A Call to Action for Citizens on West Coast against a Radioactive Onslaught of Trash the Size of Texas


December 16th, 2011
By Enenews Admin

Canada TV: Japan debris hits BC — Warned about radiation — “Never seen such a large quantity of debris” says resident — Moving much faster than expected — Estimated twice as big as Texas (PHOTOS & VIDEO)

Japan tsunami flotsam begins washing ashore in B.C., CTV Calgary, Dec. 16 2011:

Happening Now

  • Bottles, cans and lumber from the tsunami that devastated Japan in March began washing up on British Columbia shores this week
  • More than a year earlier than oceanographers had initially predicted
  • Began washing up in the Tofino area on Vancouver Island’s west coast earlier this week
  • Jean-Paul Froment, a longtime area resident, says he’s used to seeing things wash up on the beach, but has never seen such a large quantity of debris at once

More to Come

  • Flotsam now arriving in B.C. heralds a much larger cluster of debris on its way
  • It is moving much faster than expected

Amount of Debris

  • Estimated to be twice the size of Texas
  • About 2,700 kilometres east of Hawaii

Radiation Warning

  • He [?] warned cleanup crews and local officials should keep public safety in mind when handling and disposing of large objects
  • Possible they could still contain radioactive water
Debris 2,700 mi. east of Hawaii (SOURCE: CTV)
Vancouver Island Debris (SOURCE: CTV)

More Japan debris washed up in the US this week: Paper: First Japan debris hits US, Canada — People warned about radiation — Recommended for Police to have Geiger counters — “Bodies will likely begin washing up in about a year”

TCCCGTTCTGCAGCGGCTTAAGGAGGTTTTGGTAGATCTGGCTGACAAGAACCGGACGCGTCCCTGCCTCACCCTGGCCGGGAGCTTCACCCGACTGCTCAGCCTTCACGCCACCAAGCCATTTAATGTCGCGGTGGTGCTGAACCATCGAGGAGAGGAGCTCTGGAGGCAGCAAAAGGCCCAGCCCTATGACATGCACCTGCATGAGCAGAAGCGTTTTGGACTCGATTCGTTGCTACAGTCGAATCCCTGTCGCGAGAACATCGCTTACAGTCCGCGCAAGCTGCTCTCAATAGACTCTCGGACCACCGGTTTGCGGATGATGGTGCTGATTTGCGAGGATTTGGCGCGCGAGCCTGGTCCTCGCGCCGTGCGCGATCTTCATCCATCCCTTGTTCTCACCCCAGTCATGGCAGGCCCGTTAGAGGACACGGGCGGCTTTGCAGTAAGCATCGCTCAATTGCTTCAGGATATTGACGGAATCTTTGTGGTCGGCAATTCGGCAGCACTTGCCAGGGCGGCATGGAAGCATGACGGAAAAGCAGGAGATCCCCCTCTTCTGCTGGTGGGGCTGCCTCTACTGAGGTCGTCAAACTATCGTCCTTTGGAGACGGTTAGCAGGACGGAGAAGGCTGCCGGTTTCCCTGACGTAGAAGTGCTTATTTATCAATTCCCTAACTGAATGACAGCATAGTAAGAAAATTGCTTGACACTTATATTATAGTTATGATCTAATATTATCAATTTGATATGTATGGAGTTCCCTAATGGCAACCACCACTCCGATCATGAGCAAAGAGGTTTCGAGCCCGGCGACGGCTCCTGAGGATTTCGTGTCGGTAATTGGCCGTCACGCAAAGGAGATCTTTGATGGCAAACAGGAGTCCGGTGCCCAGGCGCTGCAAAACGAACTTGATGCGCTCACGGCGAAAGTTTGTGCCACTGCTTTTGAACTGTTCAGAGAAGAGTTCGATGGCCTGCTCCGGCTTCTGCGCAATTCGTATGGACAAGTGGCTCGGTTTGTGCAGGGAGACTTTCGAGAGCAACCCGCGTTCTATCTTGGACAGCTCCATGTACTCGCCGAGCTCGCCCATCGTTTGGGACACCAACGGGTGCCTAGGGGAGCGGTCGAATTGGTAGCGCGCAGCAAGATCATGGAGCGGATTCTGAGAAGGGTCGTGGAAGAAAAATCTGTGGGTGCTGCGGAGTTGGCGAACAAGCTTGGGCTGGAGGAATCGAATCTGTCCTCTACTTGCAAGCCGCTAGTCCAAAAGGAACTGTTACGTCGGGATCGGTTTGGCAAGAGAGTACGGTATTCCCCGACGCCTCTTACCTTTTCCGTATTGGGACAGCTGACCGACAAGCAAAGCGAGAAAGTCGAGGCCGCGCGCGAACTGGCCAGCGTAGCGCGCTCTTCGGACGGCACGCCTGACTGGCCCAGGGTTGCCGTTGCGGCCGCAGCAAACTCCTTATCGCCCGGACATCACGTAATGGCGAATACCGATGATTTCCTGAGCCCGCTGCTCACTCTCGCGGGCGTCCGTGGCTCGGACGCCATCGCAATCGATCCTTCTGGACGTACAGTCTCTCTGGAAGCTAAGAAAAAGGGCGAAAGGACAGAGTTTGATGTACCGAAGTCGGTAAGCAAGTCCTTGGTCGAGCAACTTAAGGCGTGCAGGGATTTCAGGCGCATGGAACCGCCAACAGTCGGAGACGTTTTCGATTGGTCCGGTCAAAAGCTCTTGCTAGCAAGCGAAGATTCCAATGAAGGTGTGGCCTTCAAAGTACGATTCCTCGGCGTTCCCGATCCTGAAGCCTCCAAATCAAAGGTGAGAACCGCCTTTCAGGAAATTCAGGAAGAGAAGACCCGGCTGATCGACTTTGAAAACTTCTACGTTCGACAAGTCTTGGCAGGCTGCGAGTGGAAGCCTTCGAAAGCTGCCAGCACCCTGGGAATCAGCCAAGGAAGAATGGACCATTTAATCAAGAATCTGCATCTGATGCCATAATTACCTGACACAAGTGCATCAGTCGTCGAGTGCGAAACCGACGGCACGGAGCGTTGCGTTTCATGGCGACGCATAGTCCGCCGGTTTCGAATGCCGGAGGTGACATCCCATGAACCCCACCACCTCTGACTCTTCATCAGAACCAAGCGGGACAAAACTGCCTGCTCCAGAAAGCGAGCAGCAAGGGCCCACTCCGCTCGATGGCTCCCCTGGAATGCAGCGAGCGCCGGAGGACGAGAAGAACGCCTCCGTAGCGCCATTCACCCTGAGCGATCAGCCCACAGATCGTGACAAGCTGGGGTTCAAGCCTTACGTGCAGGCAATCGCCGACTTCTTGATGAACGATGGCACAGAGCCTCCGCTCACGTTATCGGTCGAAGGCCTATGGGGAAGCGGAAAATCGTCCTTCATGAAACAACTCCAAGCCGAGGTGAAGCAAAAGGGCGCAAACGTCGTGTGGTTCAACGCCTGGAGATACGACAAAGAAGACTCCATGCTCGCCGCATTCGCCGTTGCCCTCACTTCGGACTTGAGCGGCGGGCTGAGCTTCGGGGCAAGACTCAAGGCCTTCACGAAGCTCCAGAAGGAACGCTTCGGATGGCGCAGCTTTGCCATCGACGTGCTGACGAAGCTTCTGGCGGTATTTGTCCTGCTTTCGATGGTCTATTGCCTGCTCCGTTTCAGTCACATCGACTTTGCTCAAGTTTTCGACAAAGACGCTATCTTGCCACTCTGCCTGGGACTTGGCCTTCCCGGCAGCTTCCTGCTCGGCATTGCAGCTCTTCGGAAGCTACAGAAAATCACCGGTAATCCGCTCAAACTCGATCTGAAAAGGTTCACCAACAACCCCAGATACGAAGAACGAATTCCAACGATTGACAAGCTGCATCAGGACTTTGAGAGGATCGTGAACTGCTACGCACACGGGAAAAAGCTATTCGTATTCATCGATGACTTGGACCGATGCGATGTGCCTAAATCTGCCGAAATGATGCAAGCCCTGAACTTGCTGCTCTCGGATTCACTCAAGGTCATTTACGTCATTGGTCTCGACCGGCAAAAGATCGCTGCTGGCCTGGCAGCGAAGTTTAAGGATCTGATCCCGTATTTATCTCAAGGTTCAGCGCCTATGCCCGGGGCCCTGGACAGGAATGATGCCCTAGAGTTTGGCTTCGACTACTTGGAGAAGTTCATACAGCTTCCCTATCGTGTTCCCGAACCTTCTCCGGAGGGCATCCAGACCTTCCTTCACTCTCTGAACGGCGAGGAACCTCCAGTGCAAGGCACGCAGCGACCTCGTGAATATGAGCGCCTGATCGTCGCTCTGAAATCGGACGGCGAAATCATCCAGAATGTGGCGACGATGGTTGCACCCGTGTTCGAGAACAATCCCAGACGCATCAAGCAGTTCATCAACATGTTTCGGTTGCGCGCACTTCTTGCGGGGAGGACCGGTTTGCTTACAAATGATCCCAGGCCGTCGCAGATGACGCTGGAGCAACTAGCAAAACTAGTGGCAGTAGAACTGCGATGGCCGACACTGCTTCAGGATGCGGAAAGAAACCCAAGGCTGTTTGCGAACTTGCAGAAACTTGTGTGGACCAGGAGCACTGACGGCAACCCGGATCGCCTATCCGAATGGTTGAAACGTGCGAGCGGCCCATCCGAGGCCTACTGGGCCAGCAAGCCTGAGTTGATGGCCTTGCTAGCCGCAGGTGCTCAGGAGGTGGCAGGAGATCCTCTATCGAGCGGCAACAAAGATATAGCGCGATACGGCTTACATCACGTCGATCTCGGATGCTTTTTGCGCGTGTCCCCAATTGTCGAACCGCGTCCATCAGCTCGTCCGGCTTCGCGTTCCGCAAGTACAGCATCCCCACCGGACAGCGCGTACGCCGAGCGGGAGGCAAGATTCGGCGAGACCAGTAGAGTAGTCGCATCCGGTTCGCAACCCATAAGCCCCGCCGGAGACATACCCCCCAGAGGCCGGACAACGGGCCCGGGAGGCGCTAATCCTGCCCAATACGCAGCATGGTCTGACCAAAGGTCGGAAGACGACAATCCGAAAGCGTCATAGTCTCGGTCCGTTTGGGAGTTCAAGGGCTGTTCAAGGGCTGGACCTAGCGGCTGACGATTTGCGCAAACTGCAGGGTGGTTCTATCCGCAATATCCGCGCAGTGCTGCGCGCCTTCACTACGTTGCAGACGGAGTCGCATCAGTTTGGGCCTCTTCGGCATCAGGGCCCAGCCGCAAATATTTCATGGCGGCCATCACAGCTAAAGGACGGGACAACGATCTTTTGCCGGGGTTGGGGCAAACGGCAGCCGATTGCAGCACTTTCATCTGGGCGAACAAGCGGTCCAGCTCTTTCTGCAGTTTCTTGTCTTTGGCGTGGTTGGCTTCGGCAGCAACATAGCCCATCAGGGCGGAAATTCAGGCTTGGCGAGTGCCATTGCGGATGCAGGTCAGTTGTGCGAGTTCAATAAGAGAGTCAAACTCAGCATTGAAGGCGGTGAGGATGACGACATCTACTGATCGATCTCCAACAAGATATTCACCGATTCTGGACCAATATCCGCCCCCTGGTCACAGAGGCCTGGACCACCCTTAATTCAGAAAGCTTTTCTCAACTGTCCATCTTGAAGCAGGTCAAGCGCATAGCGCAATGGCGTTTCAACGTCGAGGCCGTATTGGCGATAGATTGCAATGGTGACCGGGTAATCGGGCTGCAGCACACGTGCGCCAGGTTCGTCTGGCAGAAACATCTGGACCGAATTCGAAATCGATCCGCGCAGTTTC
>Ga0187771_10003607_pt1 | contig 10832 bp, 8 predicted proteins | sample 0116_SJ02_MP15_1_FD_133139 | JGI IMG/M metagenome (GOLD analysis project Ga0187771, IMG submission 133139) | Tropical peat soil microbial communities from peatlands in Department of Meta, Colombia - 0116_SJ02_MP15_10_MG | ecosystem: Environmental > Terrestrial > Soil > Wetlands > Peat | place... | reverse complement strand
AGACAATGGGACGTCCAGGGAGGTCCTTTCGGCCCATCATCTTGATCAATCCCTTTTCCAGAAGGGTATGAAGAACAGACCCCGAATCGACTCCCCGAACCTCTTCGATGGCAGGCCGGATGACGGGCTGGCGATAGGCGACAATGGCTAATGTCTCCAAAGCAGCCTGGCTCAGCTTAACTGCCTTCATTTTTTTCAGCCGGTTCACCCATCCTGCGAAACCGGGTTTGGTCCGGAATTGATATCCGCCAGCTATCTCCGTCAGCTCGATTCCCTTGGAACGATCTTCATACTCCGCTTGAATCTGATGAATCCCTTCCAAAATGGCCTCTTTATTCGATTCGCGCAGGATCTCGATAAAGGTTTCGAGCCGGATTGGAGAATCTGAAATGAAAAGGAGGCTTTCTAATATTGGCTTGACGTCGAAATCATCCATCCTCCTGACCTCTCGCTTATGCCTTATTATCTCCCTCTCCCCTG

Other recent reports:

Watch the CTV video here

Here’s a relevant comment left on the ENE News page concerning the lack of awareness on behalf of state and local authorities about this unprecedented situation rapidly developing along the West Coast. It would be wise for everyone to get on the phone to talk with your Congressional representatives and Mayors about this threat to coastline communities.

HoTaters

Norbu, I’d like to coordinate with you on this. I just spoke with a local City Councilperson. She wasn’t aware of the debris coming, nor the threat of radioactive contamination eventually making its way around the globe on the Great Conveyor Belt.

IMHO, no, I don’t think many of the mayors, city councils, and city managers, etc. know about this, yet. The Councilwoman sincerely thanked me, and asked me to contact the city manager and assistant manager with my concerns. She also said they were very open to learning of credible media reporting and scientific data.

I just contacted the CA Maritime Academy in Vallejo, CA, and left a message for the Director’s assistant. They have been aware of the issue for some time. I asked if they’d please call me and let me know of scientific reporting they’re aware of, and any action being taken/planning on the part of the state/federal govts.

Think of it this way — the governments are made up of people. In cities and towns, they are probably mostly concerned with day to day operations of their localities. Larger cities’ governments may have a higher level of awareness, because they may be forced to by issues like dealing with port authorities when shipping lanes are blocked, etc.

The federal government has remained more or less mum on the debris issue, AND on the radiation issue. So it’s fair to ask whether or not the federal govt. and federal agencies think they would benefit by having ocal, county, and state govts. asking too many questions & applying pressure. They might have to raise their standard of accountability, which I’ll assert they do not want to do.

Maybe I’m wrong. This info. may to take a long time to trickle down to the level of local governments. IMHO, we will have to force the issue and get our local governments to start asking questions and putting pressure on the states and the feds, at a higher level than we are able to do. Just my opinion, FWIW

http://enenews.com/canada-tv-japan-debris-hits-bc-never-seen-such-a-large-quantity-of-debris-at-once-says-resident-moving-much-faster-than-expected-estimated-to-be-twice-size-of-texas